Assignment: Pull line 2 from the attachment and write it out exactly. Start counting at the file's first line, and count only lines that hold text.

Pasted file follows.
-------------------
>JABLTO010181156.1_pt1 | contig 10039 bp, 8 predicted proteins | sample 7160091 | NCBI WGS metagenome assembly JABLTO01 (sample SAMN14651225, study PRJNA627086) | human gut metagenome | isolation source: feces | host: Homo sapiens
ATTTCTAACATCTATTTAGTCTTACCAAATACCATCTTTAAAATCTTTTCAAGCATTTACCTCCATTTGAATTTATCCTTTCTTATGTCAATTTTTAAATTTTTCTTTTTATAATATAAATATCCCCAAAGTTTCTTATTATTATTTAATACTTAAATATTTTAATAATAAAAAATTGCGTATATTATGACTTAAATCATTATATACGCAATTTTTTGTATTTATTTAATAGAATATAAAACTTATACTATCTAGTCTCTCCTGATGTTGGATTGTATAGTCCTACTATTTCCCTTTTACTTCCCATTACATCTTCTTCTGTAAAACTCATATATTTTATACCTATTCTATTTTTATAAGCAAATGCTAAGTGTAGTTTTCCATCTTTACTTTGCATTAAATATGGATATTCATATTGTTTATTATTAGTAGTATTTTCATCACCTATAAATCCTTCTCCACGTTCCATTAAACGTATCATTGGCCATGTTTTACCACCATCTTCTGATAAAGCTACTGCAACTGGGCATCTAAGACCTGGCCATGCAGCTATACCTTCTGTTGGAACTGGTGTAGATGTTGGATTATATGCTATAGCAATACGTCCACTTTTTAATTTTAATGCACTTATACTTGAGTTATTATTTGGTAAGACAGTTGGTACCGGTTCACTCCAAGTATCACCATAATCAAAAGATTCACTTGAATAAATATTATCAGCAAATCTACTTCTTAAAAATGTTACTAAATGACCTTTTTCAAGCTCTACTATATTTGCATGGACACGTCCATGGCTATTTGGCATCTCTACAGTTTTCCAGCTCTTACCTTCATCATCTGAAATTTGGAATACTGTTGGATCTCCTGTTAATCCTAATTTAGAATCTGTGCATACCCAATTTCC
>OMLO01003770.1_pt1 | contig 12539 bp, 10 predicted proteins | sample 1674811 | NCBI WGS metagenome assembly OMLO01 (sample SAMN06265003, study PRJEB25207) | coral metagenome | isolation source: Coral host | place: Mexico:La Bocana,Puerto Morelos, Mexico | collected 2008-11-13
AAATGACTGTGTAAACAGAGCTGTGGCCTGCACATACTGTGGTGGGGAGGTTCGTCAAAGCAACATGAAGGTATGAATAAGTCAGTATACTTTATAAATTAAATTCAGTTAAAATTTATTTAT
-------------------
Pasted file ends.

ATTTCTAACATCTATTTAGTCTTACCAAATACCATCTTTAAAATCTTTTCAAGCATTTACCTCCATTTGAATTTATCCTTTCTTATGTCAATTTTTAAATTTTTCTTTTTATAATATAAATATCCCCAAAGTTTCTTATTATTATTTAATACTTAAATATTTTAATAATAAAAAATTGCGTATATTATGACTTAAATCATTATATACGCAATTTTTTGTATTTATTTAATAGAATATAAAACTTATACTATCTAGTCTCTCCTGATGTTGGATTGTATAGTCCTACTATTTCCCTTTTACTTCCCATTACATCTTCTTCTGTAAAACTCATATATTTTATACCTATTCTATTTTTATAAGCAAATGCTAAGTGTAGTTTTCCATCTTTACTTTGCATTAAATATGGATATTCATATTGTTTATTATTAGTAGTATTTTCATCACCTATAAATCCTTCTCCACGTTCCATTAAACGTATCATTGGCCATGTTTTACCACCATCTTCTGATAAAGCTACTGCAACTGGGCATCTAAGACCTGGCCATGCAGCTATACCTTCTGTTGGAACTGGTGTAGATGTTGGATTATATGCTATAGCAATACGTCCACTTTTTAATTTTAATGCACTTATACTTGAGTTATTATTTGGTAAGACAGTTGGTACCGGTTCACTCCAAGTATCACCATAATCAAAAGATTCACTTGAATAAATATTATCAGCAAATCTACTTCTTAAAAATGTTACTAAATGACCTTTTTCAAGCTCTACTATATTTGCATGGACACGTCCATGGCTATTTGGCATCTCTACAGTTTTCCAGCTCTTACCTTCATCATCTGAAATTTGGAATACTGTTGGATCTCCTGTTAATCCTAATTTAGAATCTGTGCATACCCAATTTCC